This video from China says about itself:
The Chengdu Research Base of Giant Panda Breeding in Chengdu, Sichuan has been created to imitate the natural habitat for Giant Panda and other rare species rearing and breeding. Its stated goal is to “be a world-class research facility, conservation education center, and international educational tourism destination.” In the video in addition to the Giant Pandas you can see also the so called Red Panda. Recorded October 2015 in 4K (Ultra HD) with Sony AX100. Edited with Adobe Premiere Pro CC.
The giant pandas were climbing trees.
Sometimes, upside down.
At the panda reserve, one cannot only see mammals, but also wild birds.
Recently, a wallcreeper was seen there for the first time.
On a roof near the entrance, a grey-capped greenfinch.
There was also this light-vented bulbul.
Spotted doves like this one were plentiful.
We saw an oriental magpie-robin as well.
A bit further, another grey-capped greenfinch, among fallen leaves.
And a white-browed laughingthrush; a frequent species in the reserve.
On the footpath, this red-billed leiothrix. This bird is also called Japanese nightingale in English. In Dutch, besides Japanese nightingale, it is also called Chinese nightingale: more appropriate, as it is native to China, not to Japan.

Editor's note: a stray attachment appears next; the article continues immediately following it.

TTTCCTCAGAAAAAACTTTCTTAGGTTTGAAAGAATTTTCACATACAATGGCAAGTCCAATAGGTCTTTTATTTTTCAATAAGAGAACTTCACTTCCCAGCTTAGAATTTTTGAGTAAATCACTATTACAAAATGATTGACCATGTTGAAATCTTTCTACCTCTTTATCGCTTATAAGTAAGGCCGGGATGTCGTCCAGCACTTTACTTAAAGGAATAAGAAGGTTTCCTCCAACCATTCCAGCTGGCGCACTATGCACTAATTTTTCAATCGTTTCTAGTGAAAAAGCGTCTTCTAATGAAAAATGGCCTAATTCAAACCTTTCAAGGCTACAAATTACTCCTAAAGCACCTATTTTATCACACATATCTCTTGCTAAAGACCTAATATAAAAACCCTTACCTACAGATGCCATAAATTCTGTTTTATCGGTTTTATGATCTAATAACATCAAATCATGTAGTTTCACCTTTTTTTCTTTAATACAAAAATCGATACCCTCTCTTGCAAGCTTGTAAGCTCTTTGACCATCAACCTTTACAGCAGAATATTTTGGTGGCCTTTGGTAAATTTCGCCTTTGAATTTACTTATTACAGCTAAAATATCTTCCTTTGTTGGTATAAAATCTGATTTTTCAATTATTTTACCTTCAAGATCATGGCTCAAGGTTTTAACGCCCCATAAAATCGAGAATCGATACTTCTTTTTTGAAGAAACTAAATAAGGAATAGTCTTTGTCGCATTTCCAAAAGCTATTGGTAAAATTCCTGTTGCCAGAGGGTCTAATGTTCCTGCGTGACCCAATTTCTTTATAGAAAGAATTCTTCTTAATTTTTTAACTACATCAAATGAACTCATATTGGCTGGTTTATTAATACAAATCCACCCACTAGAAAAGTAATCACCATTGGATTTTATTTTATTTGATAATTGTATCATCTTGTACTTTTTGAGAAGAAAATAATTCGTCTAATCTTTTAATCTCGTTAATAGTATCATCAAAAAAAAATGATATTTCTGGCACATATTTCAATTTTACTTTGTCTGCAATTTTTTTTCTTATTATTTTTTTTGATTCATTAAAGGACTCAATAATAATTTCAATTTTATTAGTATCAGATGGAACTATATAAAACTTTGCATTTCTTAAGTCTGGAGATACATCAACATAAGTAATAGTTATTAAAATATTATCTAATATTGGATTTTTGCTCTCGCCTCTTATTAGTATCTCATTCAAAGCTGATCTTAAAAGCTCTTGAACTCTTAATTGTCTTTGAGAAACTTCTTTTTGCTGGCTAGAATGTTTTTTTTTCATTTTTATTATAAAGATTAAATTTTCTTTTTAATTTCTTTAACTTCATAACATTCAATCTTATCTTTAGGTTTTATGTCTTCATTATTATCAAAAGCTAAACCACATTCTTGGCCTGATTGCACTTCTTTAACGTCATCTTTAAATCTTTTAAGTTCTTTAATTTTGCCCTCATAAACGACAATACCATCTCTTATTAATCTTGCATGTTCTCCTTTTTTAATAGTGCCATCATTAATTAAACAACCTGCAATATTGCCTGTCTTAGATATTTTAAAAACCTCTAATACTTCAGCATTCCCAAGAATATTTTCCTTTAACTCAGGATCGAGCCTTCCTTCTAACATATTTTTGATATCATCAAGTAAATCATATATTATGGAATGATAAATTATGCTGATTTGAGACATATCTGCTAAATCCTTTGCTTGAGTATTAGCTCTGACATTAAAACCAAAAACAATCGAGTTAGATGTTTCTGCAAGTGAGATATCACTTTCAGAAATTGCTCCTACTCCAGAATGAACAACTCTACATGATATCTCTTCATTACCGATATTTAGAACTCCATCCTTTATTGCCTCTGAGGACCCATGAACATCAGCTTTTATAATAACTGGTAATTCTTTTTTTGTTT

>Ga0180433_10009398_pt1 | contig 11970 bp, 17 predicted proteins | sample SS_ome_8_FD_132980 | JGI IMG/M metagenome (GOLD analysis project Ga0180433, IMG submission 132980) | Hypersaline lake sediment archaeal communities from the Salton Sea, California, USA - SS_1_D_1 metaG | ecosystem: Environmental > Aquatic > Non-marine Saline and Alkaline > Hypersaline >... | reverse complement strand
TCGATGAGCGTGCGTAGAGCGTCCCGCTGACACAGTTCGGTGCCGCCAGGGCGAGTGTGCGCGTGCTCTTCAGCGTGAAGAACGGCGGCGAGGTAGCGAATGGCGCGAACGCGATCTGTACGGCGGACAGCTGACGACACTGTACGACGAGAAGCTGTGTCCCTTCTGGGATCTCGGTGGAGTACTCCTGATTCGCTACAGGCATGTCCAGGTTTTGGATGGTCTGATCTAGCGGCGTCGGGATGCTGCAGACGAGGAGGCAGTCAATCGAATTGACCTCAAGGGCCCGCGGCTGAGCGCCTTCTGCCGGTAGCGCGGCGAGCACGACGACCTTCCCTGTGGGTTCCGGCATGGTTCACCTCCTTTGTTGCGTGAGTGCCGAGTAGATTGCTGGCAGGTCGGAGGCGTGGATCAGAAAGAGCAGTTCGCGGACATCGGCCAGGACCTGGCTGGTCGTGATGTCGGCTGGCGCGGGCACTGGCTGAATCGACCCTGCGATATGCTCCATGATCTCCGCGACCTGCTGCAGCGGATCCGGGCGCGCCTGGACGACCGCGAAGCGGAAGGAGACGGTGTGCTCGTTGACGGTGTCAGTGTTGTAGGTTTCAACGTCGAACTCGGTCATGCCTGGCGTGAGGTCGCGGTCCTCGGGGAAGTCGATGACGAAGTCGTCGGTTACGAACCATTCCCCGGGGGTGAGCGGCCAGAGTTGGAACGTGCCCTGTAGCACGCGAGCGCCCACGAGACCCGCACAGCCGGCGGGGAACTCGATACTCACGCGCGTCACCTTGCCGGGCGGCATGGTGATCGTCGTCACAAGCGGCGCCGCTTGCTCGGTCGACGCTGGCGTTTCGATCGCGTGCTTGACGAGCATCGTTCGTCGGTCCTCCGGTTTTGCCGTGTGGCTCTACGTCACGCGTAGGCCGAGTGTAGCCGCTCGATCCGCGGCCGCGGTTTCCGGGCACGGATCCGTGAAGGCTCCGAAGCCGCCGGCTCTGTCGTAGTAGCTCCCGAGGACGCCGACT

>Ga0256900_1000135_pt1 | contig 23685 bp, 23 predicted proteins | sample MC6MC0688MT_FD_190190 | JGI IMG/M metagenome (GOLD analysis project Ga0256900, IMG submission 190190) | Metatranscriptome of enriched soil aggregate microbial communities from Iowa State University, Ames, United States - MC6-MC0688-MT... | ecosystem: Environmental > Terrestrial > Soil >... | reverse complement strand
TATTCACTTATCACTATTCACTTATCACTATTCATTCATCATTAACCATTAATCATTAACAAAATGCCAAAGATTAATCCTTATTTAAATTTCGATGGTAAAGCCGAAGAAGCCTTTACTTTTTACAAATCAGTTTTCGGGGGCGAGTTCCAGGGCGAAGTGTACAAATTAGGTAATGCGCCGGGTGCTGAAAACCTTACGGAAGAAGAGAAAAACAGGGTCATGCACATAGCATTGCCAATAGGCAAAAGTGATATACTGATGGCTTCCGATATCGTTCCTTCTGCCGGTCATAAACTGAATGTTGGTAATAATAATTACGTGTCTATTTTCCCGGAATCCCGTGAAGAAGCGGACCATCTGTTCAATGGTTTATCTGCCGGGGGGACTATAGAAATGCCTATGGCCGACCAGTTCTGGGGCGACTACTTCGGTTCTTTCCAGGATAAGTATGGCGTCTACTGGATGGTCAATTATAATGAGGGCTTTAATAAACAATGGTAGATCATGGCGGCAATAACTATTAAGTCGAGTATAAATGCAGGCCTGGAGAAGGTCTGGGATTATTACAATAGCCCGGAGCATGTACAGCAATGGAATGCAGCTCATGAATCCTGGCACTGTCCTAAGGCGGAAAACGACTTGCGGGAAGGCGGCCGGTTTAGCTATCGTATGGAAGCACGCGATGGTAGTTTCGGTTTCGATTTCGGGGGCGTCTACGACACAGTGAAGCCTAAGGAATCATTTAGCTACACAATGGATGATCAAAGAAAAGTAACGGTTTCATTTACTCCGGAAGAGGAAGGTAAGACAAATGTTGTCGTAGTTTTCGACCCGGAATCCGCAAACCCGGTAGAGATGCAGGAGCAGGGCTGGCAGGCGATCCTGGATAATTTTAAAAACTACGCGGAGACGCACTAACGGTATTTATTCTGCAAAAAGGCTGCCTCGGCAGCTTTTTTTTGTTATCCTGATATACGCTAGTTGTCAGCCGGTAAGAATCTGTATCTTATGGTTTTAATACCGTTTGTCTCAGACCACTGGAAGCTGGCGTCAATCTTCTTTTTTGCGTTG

Hans Christian Andersen‘s fairy tale The Nightingale is considered by Wikipedia to be about the common nightingale. However, that bird does not live in China, where the story is set. In China, the not closely related ‘Chinese nightingale’, the red-billed leiothrix, lives. So, it is a better bird to associate with the fairy tale; though I don’t know to what extent Andersen was aware of this ornithological issue.
A black-throated tit on another tree.
Next, a marshy part of the reserve. Where we saw this marshy areas-loving bird, a vinous-throated parrotbill.
Barn swallows flying overhead.